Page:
✔ Next I read Deborah Anna Logan's critical biography The Hour and the Woman: Harriet Martineau's "Somewhat Remarkable" Life. (The title is taken from the Toussaint novel and the "somewhat remarkable" phrase from Martineau's Autobiography.) This is really magnificent and I'd recommend it highly. Logan gives very short shrift to Deerbrook but a great deal of attention to Martineau's Illustrations of Political Economy, her breakthrough work, which was a highly successful series she wrote, for popular reading, of short stories that didactically illustrated laissez-faire economic theory, of which Martineau was a strong proponent. "Demerara" was a strongly anti-slavery "illustration," and the title character of "Ella of Garveloch" was a favorite of then-Princess Victoria. Logan also includes discussion of Martineau's relationship with and feelings toward contemporary women novelists (generally not all that favorable, considering Martineau's highly didactic streak) as well as her relationship with the abolitionist movement in the U.S. and her relationship with Florence Nightingale on "the women's issue."

✔ Finally, Martineau's two-volume Autobiography published by Virago, which (I think) shows Martineau's priggishness and self-righteousness (but I have an obvious Brontean bias, of course, and CB cut Martineau after Martineau's unfavorable review of Villette). Just as one example, Martineau strongly condemns the practice of publication of an author's private letters, but her Autobiography itself contains extensive use of private correspondence. The first volume also tends to be rather tedious, at least once Martineau's done discussing her very early life, unless you like reading about such of Martineau's political acquaintances as Lord Brougham, though this first volume does contain some interesting material on Carlyle (and also some brief and uncomplimentary references to Macaulay). I did discover a couple of interesting writers from this first volume, though -- Joanna
Baillie (which led me to the Everyman volume of Female Playwrights of the Nineteenth Century, currently in a Mount TBR) and Catharine Maria Sedgwick, whose Hope Leslie (also in a Mount TBR) seems to have been some kind of feminist variation on Fenimore Cooper's Leatherstocking tales.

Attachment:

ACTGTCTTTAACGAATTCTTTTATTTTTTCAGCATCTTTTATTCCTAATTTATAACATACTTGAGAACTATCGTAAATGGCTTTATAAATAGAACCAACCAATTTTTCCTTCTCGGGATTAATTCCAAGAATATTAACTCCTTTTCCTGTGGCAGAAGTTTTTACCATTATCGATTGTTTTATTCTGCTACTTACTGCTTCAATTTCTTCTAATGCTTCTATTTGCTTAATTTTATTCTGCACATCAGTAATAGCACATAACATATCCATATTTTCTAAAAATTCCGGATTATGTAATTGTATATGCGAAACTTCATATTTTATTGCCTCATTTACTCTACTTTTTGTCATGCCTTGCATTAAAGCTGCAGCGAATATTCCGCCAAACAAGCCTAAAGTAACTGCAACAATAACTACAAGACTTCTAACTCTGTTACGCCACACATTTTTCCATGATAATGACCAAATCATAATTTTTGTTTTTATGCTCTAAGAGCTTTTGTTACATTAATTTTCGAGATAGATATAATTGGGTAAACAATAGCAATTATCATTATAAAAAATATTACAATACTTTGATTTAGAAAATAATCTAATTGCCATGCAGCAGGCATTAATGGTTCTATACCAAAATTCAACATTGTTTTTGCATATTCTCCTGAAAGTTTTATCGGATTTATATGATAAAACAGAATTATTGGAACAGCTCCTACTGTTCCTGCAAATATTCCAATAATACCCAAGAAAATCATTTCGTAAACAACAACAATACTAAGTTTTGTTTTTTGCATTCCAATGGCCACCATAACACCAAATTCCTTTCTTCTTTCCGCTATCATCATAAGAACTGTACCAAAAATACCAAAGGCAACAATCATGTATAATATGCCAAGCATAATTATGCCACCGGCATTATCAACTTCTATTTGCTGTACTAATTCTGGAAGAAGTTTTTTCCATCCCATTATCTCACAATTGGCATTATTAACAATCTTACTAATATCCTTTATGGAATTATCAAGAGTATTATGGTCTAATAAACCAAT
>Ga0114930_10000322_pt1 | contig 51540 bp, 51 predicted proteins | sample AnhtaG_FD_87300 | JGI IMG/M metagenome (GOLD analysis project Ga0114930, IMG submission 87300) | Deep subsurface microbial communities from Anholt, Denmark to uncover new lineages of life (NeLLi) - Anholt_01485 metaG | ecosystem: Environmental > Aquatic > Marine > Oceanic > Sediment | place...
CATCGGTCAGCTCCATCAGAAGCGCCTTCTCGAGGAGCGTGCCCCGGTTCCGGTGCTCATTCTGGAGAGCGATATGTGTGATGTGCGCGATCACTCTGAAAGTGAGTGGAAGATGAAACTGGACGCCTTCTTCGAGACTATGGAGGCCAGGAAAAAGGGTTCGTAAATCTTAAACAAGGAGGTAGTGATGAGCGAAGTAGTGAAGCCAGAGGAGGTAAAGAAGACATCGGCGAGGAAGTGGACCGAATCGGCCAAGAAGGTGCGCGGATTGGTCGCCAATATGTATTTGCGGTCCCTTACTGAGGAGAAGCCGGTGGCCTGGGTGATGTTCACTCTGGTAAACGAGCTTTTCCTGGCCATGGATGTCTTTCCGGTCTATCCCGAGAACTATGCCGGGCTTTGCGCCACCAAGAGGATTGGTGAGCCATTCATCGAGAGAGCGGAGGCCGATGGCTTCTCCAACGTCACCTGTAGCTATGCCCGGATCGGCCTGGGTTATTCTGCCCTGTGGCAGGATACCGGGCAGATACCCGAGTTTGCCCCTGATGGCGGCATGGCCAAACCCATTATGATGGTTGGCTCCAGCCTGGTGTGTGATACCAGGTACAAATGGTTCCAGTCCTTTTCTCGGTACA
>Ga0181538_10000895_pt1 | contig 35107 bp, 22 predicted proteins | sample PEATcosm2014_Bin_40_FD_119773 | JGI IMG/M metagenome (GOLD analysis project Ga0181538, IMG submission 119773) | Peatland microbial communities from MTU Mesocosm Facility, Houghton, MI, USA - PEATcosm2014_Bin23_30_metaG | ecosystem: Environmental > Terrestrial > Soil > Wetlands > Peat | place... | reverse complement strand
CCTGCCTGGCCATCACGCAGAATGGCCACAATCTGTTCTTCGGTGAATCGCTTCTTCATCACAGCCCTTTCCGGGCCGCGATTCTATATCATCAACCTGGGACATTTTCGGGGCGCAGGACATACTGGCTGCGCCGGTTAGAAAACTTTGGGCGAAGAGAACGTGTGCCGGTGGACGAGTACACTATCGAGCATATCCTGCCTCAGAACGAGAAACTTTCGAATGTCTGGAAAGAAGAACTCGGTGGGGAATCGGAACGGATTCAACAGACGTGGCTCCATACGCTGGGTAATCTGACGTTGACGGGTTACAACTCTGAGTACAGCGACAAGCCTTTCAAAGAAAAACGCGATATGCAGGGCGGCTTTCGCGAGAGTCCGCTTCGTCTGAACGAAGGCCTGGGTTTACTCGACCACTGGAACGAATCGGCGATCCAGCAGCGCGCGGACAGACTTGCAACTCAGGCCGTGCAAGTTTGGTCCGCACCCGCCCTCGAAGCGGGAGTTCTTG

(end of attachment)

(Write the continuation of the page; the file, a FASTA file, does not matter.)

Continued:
The second volume of Martineau's Autobiography is where the interest more picks up, including as it does her mid-1830s tour of the United States and her association there with the abolitionist movement. It's also got more commentary on familiar literary figures, especially Wordsworth (her neighbor in the Lakes District), along with Martineau's self-serving description of her relationship with CB (written after CB's death and the publication of the Gaskell biography). You've really got to read the first volume of the Autobiography, though, to get a good feel for the second, so slog on through any tediousness in the first volume.

Summary: Deerbrook (available on Kindle) is a must-read for its influence on subsequent women writers, but it's a really tedious slog to get through. The Autobiography is more interesting, at least once you get to the second volume. Logan's critical biography is magnificent but it's university press and a little pricy if you can't get it on inter-library loan. I'm not sure if the Autobiography is available in e-format, but you should be able to find the out-of-print Virago (two volumes) on AbeBooks.

Sorry that I haven't included any links. This message is quite lengthy, so I wrote it in a text editor to review and proof it before sending and including LT links got cumbersome in the text editing.
Goodness, you loved The Small Room enough to prepare a paper! Sarton would be gratified to have her honor so vigorously defended. Are you approaching it in the light of your own college's plagiarism woes?

Are You Somebody? arrived, thanks so much. Maybe I should pour a stiff whiskey before I open it up-- make it a practice run for O'Faolain's Irish wake. I'll leave the rest of the bottle for whoever runs my estate sale. Seems only fair.
You're welcome! It's a pleasure to recommend good books to others who love them.
That's great! I do still want it--my book club will read it sometime this spring. I really appreciate it! I owe you one. - Joyce
Thanks! You're awesome.